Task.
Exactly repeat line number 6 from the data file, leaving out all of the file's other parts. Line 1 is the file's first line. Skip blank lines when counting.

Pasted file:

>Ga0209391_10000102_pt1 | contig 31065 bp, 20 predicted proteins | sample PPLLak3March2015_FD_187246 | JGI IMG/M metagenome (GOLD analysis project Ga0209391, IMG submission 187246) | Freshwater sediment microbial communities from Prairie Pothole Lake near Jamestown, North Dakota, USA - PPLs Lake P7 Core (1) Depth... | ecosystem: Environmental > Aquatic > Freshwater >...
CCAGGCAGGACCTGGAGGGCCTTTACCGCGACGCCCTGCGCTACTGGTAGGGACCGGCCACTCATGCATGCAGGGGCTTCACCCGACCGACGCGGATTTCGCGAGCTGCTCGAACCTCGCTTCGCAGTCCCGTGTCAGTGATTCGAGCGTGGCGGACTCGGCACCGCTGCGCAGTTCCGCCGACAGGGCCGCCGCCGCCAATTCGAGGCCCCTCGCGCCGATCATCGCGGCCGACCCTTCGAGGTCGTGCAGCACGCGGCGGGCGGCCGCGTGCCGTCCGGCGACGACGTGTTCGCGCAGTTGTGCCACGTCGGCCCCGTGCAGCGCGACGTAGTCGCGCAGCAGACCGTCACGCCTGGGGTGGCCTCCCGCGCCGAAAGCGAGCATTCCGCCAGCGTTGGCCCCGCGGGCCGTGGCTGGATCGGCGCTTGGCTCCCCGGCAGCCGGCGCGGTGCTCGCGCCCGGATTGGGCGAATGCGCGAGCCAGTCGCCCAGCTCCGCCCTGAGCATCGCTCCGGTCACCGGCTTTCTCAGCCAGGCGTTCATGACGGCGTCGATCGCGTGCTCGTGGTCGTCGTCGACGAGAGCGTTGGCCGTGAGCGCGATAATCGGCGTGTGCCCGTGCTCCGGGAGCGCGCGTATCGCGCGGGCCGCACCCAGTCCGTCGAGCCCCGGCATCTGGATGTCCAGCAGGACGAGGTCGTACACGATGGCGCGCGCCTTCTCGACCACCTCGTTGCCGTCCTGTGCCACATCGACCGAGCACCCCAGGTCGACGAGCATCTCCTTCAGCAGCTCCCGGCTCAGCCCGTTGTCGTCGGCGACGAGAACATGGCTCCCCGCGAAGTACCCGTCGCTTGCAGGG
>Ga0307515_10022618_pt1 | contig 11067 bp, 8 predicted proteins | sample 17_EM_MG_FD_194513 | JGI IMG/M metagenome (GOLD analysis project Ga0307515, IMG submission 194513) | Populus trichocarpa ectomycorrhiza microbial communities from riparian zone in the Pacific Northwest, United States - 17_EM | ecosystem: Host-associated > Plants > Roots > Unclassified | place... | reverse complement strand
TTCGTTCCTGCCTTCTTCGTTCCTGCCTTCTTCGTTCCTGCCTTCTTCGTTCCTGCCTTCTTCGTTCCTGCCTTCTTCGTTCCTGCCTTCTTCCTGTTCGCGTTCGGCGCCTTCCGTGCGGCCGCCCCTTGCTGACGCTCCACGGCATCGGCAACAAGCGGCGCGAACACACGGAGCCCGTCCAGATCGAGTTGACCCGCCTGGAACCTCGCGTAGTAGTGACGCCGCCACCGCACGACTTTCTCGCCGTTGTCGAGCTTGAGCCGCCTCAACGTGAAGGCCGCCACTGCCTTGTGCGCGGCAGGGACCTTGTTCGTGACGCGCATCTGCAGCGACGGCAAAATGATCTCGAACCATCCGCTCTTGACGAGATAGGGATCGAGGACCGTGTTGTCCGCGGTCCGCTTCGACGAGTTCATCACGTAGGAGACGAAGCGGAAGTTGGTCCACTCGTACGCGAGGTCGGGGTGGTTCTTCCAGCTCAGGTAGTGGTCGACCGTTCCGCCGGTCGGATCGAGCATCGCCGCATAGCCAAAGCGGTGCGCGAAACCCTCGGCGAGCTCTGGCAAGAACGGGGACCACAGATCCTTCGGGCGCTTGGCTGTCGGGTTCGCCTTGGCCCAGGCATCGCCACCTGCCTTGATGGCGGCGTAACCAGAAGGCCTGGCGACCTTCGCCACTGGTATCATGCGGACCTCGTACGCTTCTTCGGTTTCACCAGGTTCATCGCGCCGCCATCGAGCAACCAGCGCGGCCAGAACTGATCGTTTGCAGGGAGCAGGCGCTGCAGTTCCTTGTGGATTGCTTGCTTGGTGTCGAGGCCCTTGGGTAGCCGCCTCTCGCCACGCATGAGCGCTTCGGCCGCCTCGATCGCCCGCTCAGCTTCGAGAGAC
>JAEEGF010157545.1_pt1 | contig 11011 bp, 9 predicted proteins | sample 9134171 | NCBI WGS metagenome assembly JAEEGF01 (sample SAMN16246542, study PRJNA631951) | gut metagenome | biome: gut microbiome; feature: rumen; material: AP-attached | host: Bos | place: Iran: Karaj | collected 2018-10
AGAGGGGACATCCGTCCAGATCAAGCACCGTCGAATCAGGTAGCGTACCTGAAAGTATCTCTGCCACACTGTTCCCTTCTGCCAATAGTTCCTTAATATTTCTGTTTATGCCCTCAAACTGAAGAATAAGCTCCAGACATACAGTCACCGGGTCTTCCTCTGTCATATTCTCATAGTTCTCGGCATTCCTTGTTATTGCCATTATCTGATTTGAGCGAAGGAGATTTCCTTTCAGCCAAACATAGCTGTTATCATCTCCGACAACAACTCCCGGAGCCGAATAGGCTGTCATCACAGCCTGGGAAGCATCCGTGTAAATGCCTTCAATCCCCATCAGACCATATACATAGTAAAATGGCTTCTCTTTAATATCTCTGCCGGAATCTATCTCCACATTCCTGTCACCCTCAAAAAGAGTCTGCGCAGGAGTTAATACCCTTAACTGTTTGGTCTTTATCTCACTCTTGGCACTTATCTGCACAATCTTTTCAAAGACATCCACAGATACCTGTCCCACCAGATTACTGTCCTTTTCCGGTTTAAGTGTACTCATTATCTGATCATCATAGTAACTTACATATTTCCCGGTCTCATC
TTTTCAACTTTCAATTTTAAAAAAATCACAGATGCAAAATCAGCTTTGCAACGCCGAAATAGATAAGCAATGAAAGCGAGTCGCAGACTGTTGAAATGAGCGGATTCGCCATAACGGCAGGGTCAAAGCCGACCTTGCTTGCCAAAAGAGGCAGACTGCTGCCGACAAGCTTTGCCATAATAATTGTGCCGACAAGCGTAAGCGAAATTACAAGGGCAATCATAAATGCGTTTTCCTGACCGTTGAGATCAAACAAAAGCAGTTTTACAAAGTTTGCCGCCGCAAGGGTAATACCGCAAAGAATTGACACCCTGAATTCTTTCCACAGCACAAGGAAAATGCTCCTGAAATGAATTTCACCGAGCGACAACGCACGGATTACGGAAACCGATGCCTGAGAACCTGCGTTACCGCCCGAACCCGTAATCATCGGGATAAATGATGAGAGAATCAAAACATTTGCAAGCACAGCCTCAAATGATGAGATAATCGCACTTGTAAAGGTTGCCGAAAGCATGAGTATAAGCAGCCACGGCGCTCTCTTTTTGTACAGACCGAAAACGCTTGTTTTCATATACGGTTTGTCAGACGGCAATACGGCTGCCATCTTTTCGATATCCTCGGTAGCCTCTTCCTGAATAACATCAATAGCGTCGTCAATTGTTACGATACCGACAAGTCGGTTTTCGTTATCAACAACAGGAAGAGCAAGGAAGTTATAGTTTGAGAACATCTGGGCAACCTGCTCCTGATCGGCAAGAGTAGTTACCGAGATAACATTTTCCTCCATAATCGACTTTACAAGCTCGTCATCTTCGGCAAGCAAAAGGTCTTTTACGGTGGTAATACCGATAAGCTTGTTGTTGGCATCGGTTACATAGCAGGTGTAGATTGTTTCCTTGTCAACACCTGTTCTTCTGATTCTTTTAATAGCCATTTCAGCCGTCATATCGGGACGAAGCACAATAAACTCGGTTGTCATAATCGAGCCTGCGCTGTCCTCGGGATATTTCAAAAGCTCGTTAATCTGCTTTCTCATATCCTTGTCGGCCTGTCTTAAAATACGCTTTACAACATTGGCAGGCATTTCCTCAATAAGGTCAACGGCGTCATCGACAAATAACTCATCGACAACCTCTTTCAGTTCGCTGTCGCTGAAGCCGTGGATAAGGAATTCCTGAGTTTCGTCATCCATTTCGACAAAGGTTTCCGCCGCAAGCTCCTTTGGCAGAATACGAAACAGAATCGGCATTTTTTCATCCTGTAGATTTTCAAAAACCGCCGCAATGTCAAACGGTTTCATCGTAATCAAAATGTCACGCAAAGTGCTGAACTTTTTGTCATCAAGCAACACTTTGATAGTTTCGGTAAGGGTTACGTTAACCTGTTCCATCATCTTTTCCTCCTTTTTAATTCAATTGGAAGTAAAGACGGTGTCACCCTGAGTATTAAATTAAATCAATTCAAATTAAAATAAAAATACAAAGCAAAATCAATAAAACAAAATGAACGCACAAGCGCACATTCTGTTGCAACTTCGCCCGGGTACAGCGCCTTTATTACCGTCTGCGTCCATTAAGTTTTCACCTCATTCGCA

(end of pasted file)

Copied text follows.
AGAGGGGACATCCGTCCAGATCAAGCACCGTCGAATCAGGTAGCGTACCTGAAAGTATCTCTGCCACACTGTTCCCTTCTGCCAATAGTTCCTTAATATTTCTGTTTATGCCCTCAAACTGAAGAATAAGCTCCAGACATACAGTCACCGGGTCTTCCTCTGTCATATTCTCATAGTTCTCGGCATTCCTTGTTATTGCCATTATCTGATTTGAGCGAAGGAGATTTCCTTTCAGCCAAACATAGCTGTTATCATCTCCGACAACAACTCCCGGAGCCGAATAGGCTGTCATCACAGCCTGGGAAGCATCCGTGTAAATGCCTTCAATCCCCATCAGACCATATACATAGTAAAATGGCTTCTCTTTAATATCTCTGCCGGAATCTATCTCCACATTCCTGTCACCCTCAAAAAGAGTCTGCGCAGGAGTTAATACCCTTAACTGTTTGGTCTTTATCTCACTCTTGGCACTTATCTGCACAATCTTTTCAAAGACATCCACAGATACCTGTCCCACCAGATTACTGTCCTTTTCCGGTTTAAGTGTACTCATTATCTGATCATCATAGTAACTTACATATTTCCCGGTCTCATC